How to Become an IT Specialist

 Three Paths to a Career in Information Technology 

 

Entry-Level Job in IT

Though information technology specialists are well-paid and in high demand, breaking into the tech industry can be daunting. With all of the different devices and programs available in modern society, it can be challenging for aspiring IT professionals to know which material to focus their attention on, much less where to obtain their training. While many still choose to jumpstart their IT careers with traditional bachelor’s degrees, more and more students are choosing to complete their education through self-study, certificate programs, and associate degrees. Read on to learn about the pros and cons of each course of study.

 
University

Most universities offer 4-year degrees in computer science and information technology. Such programs provide students with a comprehensive overview of computer science and complex problem-solving. However, these programs require students to complete an extensive number of courses unrelated to their profession, making them costly and time-consuming. Furthermore, at universities, even relevant curriculum typically revolves more around theories than practical skills. For these reasons, many aspiring IT professionals seek alternative methods of education.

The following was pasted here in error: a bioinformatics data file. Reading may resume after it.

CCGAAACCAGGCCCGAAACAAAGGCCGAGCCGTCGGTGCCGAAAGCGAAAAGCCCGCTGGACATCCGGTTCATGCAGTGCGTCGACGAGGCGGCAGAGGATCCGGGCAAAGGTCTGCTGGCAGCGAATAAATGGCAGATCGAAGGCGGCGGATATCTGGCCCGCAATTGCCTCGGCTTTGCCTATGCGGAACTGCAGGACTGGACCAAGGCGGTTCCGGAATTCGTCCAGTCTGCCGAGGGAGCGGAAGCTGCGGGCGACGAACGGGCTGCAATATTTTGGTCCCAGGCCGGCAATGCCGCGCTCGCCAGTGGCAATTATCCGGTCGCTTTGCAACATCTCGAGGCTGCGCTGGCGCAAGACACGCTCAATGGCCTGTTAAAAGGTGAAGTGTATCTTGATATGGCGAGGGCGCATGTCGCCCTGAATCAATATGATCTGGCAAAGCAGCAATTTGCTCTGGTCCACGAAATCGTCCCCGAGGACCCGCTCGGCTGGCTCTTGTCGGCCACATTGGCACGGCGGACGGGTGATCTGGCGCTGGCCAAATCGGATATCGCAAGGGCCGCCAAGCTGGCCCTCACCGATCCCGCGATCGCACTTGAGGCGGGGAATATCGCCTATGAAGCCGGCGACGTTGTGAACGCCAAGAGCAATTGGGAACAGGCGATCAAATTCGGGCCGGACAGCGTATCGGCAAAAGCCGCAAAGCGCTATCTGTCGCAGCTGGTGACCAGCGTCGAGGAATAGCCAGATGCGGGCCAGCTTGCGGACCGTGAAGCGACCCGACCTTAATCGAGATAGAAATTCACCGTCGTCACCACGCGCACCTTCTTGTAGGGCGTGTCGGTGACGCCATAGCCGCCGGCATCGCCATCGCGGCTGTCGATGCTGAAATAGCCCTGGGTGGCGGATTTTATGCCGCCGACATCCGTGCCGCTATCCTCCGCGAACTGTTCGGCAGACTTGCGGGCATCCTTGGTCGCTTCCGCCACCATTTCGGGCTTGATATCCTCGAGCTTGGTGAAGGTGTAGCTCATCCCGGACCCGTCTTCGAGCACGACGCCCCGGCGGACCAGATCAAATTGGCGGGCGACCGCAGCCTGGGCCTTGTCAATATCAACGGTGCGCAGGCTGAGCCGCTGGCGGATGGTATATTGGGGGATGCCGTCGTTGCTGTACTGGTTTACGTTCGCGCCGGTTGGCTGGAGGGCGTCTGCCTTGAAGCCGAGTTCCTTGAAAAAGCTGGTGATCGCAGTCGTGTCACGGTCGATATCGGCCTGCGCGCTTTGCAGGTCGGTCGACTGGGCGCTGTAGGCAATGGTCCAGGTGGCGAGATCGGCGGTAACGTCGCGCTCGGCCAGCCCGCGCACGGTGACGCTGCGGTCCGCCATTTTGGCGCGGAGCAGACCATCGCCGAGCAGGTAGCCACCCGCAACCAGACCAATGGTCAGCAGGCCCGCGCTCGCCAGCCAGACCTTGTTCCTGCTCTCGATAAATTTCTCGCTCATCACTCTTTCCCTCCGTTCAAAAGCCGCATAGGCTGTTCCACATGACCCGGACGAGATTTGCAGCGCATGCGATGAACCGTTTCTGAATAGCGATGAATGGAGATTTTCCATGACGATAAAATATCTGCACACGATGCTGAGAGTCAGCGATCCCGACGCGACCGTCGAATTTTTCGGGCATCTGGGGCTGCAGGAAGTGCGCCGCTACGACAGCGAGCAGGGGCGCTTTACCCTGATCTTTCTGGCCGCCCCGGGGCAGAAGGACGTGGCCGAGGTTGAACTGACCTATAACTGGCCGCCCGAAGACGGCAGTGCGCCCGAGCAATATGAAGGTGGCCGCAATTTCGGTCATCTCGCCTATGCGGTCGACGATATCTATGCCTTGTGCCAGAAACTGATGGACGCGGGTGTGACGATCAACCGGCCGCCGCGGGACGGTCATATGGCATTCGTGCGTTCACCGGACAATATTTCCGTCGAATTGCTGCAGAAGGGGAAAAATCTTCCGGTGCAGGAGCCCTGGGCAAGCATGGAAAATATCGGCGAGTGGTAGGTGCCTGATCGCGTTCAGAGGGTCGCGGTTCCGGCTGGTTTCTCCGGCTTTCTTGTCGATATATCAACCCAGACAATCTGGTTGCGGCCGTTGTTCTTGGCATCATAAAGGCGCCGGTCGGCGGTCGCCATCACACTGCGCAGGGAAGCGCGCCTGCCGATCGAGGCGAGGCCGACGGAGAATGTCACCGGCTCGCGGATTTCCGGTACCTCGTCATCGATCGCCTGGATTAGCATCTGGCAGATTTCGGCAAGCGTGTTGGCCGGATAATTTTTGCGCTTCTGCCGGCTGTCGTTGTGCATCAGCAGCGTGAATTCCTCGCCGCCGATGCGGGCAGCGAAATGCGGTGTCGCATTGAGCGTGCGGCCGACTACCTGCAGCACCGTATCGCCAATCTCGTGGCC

Self-Study

Printed manuals and online tutorials are a cost-effective way for motivated students to learn the fundamentals of information technology. Because these resources are self-directed, they are also a desirable option for students with busy schedules, as well as those who are interested in learning a very specific set of skills. But while learning a technical skill may prepare students for certification, it does not provide them with the background they need to be proficient in the field. More so, self-study simply does not work well for everyone. Even highly focused and intelligent students can struggle with self-study as it is difficult to master an intricate subject without the guidance of an experienced professional.


Alternative Programs

A sensible balance between university education and self-study, certificates and associate degrees equip students with a team of knowledgeable mentors without the investment of four – or more – years of time and tuition. At the Career College of Northern Nevada, for instance, most full-time students can complete an Associate of Occupational Studies in Information Technology in just 18 months. Upon completion of the program, students are eligible to sit in for A+, CISCO, VMware, and EMC2 certification at the campus’s PearsonVue-certified testing center.


Taking the Next Step

The transition to a career in IT can be stressful, but it’s a transition that yields favorable results in the end. Information technology is a growing field with high earning potential. While most jobs can expect a 5 – 8% increase in growth over a ten-year period, the U.S. Bureau of Labor Statistics projects positions in computer networking and technology to grow by 13% between 2016 and 2026. In addition, Glassdoor reports the average salary for information technology specialists to be $62,329 per year, again much greater than the national mean salary of $50,620 (U.S. Bureau of Labor Statistics). Thus, if you are compelled to study information technology, you are only a few steps away from a stable and lucrative career. Contact us at (775) 241-4445 or complete the form at the bottom of this page to learn more about how you can best achieve your educational and professional goals.

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